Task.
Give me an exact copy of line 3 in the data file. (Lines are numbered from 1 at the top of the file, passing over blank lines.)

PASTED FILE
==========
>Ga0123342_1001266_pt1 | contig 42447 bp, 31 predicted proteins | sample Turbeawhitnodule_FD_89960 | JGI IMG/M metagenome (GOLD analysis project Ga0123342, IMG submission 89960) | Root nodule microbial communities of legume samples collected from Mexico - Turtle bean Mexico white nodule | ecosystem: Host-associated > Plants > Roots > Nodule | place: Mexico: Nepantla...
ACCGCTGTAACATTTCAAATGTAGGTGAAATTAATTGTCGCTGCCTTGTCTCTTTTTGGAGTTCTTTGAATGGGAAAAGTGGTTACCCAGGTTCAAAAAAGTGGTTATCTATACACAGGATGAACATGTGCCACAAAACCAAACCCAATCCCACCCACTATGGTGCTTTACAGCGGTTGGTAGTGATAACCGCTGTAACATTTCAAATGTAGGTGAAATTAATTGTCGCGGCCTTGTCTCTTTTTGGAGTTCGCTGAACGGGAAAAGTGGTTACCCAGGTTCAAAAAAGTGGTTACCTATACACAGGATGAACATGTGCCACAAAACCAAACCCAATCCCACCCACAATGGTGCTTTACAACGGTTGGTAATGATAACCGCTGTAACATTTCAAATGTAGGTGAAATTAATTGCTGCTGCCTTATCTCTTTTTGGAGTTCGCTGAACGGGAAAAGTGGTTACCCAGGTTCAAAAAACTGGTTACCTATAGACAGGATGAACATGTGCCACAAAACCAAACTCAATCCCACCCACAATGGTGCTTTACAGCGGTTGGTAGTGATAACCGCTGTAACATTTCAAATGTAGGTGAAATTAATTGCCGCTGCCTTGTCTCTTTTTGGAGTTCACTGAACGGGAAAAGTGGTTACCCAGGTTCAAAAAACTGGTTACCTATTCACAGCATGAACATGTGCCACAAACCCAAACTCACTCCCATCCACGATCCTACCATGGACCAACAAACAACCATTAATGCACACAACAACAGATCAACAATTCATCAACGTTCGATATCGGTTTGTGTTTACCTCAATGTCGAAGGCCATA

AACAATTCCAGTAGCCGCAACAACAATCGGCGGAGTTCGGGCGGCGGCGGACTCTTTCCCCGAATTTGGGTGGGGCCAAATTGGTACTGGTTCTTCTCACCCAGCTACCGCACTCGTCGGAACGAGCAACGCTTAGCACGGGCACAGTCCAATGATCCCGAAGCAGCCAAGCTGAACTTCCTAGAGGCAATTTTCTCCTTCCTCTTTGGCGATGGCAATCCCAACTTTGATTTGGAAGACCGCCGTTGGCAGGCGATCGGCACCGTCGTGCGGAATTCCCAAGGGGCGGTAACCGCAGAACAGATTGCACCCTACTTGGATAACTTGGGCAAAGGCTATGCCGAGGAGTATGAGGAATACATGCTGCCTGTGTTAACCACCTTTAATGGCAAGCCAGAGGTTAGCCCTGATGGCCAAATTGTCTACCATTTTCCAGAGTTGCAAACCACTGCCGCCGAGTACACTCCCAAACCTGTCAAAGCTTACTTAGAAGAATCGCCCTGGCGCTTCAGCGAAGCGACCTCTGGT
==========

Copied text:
AACAATTCCAGTAGCCGCAACAACAATCGGCGGAGTTCGGGCGGCGGCGGACTCTTTCCCCGAATTTGGGTGGGGCCAAATTGGTACTGGTTCTTCTCACCCAGCTACCGCACTCGTCGGAACGAGCAACGCTTAGCACGGGCACAGTCCAATGATCCCGAAGCAGCCAAGCTGAACTTCCTAGAGGCAATTTTCTCCTTCCTCTTTGGCGATGGCAATCCCAACTTTGATTTGGAAGACCGCCGTTGGCAGGCGATCGGCACCGTCGTGCGGAATTCCCAAGGGGCGGTAACCGCAGAACAGATTGCACCCTACTTGGATAACTTGGGCAAAGGCTATGCCGAGGAGTATGAGGAATACATGCTGCCTGTGTTAACCACCTTTAATGGCAAGCCAGAGGTTAGCCCTGATGGCCAAATTGTCTACCATTTTCCAGAGTTGCAAACCACTGCCGCCGAGTACACTCCCAAACCTGTCAAAGCTTACTTAGAAGAATCGCCCTGGCGCTTCAGCGAAGCGACCTCTGGT